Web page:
The efficiency of a photovoltaic panel decreases as its temperature rises. To prevent this, the hybrid panel is constantly cooled by the water circulating in its back side. This operational difference means that the hybrid panel has greater photovoltaic efficiency than a simple photovoltaic panel.

This is achieved by means of a heat exchanger. The water circulating through this exchanger is warmed by the heat dissipated by the photovoltaic cells. Therefore, hybrid panels make use of all the sun’s incident energy and avoid the heat waste associated with photovoltaic panels.

To summarize, the front side generates electricity like any other photovoltaic panel. The thermal system underneath conserves the heat that would otherwise be wasted in a simple panel.

The hybrid panel therefore produces both electricity and domestic hot water. It is more efficient than a photovoltaic panel and allows for greater autonomy.

Other parts of a solar installation 

A photovoltaic solar panel operates within a system. The electricity or heat generated by the solar panels in the point of production must be transferred to and stored in the point of consumption.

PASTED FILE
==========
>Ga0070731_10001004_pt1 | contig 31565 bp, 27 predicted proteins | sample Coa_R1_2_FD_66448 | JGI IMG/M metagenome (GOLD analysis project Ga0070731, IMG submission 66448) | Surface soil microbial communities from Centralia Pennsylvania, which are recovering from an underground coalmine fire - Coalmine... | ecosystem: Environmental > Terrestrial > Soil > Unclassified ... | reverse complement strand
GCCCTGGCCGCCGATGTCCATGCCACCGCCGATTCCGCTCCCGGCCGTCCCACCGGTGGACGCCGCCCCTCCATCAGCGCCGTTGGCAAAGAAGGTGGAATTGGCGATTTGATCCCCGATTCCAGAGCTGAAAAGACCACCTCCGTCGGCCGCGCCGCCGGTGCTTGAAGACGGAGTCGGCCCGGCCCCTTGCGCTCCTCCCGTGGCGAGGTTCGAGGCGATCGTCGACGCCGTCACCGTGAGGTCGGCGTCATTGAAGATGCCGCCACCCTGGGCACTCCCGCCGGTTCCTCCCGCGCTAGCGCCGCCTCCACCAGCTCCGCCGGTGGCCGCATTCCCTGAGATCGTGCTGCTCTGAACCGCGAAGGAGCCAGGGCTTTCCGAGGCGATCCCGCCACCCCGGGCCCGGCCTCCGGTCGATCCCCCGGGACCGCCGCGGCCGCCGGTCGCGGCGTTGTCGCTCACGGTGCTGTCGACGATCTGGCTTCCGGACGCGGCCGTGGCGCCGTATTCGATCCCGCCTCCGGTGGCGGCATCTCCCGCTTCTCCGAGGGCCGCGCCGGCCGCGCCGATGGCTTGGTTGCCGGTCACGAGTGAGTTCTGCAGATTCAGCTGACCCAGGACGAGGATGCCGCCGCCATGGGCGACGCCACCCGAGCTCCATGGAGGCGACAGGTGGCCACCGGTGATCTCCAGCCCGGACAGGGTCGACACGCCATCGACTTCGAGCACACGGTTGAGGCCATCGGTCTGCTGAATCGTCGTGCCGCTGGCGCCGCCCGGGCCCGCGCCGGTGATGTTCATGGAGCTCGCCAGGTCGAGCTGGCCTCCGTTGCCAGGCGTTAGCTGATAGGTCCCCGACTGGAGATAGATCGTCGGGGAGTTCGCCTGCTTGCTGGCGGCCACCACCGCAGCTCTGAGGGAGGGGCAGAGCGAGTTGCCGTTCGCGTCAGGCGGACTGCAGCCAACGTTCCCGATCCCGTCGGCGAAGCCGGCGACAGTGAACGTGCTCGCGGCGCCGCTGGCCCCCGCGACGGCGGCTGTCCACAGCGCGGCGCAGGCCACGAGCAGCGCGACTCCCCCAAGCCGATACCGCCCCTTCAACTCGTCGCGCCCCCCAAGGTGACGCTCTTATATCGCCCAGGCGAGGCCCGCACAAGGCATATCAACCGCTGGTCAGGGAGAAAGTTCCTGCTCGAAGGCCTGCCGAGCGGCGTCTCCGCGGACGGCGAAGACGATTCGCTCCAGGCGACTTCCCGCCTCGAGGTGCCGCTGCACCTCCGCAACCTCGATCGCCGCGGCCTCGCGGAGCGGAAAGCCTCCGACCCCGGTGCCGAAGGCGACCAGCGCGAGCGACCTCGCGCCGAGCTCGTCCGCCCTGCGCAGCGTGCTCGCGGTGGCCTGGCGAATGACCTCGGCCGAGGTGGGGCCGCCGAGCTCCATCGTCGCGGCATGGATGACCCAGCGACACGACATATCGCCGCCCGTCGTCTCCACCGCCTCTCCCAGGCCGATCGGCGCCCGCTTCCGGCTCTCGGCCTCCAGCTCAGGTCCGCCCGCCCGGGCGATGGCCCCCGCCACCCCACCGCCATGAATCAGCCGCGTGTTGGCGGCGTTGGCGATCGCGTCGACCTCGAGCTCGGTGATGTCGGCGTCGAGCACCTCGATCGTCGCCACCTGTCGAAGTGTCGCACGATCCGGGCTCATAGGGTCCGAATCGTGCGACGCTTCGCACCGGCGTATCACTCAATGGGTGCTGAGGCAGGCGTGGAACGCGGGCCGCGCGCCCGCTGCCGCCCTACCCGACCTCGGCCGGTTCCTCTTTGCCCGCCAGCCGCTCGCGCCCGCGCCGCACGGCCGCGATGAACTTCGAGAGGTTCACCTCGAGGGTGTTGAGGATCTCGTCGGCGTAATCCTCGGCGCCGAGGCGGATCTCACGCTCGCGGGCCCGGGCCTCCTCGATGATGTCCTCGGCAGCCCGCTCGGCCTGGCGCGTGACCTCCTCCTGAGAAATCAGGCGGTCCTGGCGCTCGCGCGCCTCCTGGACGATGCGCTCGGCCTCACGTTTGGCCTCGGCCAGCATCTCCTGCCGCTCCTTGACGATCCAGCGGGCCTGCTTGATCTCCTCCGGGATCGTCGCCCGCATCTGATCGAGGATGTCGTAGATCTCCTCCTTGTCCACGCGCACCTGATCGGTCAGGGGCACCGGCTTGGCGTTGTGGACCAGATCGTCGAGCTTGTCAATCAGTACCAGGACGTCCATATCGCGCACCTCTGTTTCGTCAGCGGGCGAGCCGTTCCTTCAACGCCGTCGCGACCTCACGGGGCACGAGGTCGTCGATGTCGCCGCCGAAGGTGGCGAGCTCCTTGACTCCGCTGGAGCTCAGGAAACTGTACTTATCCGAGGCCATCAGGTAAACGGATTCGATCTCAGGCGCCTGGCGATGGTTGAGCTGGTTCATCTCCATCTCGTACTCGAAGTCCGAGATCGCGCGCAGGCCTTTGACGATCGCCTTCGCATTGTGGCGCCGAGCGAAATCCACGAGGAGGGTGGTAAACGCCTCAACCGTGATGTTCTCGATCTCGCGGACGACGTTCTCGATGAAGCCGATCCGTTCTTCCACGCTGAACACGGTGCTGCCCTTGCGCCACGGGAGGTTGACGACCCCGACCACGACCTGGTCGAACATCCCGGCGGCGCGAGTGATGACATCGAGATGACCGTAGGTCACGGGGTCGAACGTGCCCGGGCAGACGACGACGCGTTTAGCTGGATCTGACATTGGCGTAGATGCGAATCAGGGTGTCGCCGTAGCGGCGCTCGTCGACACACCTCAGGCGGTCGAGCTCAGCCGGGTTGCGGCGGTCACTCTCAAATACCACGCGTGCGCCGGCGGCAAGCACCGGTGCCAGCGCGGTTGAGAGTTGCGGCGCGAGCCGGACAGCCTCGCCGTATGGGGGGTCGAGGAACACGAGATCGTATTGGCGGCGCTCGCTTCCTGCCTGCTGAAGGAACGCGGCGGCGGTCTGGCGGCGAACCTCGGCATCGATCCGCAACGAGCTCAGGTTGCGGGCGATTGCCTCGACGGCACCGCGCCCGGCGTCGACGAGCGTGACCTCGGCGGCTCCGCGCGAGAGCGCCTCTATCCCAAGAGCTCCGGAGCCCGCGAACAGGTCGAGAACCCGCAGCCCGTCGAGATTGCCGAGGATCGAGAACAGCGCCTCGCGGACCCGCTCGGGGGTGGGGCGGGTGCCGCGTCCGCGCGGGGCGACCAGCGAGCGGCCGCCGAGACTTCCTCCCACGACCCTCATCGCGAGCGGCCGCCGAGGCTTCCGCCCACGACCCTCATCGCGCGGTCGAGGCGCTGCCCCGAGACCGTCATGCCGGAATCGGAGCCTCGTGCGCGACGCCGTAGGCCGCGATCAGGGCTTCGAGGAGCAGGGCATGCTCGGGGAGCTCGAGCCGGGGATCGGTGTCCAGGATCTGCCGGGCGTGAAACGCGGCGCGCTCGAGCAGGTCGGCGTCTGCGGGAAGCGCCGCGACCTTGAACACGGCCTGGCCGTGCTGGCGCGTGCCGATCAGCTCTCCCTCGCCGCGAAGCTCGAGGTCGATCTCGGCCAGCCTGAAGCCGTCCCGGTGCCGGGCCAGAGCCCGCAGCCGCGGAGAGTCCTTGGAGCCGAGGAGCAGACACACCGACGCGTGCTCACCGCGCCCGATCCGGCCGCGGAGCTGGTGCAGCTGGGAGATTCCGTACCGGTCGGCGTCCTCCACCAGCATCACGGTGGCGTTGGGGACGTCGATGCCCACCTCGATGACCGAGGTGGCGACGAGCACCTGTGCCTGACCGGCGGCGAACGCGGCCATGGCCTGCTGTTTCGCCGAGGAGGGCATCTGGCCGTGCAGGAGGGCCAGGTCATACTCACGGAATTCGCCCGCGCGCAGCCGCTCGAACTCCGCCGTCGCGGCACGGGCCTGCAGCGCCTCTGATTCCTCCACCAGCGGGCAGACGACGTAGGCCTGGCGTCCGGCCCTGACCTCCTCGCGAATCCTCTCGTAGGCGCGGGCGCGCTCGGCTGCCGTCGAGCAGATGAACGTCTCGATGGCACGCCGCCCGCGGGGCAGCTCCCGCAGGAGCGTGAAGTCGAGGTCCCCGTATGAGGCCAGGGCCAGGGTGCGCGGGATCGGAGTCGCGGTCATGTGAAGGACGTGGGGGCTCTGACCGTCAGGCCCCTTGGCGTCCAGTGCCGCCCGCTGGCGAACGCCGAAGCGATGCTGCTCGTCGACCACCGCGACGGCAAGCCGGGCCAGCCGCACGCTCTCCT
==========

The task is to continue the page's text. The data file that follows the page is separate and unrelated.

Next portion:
With thermal systems, the heat ends up in the storage tank. Unlike electrical energy, thermal energy is easy to store. Batteries are a complex subject, which is why we have a battery guide to teach you more about them.

What is an inverter and what does it do?

If the installation consists of photovoltaic solar panels, the generated output must be converted for domestic use. The domestic electric grid operates on alternating current, whereas the current generated by the photovoltaic solar panels is direct. 

This calls for an inverter, a device that converts direct current output from the solar panels into alternating current that can be fed into the domestic electric grid. The modified current is then fit for household use. There are different types of inverters: centralized inverters, microinverters, and inverters with a power optimizer.

The centralized inverter is a high-power inverter. All panels are connected to it. While more cost-efficient, it also comes with a higher risk because a single inverter supports all the panels connected in series. 

With a microinverter, however, each panel or pair of panels is connected to its own microinverter. This optimizes production because the installation is only partially affected if one microinverter fails.

Last but not least, an inverter with a power optimizer is a classic inverter with an added power optimizer. In plain terms, the optimizer functions much like a set of micro-inverters coupled to a centralized inverter.

How is efficiency tracked?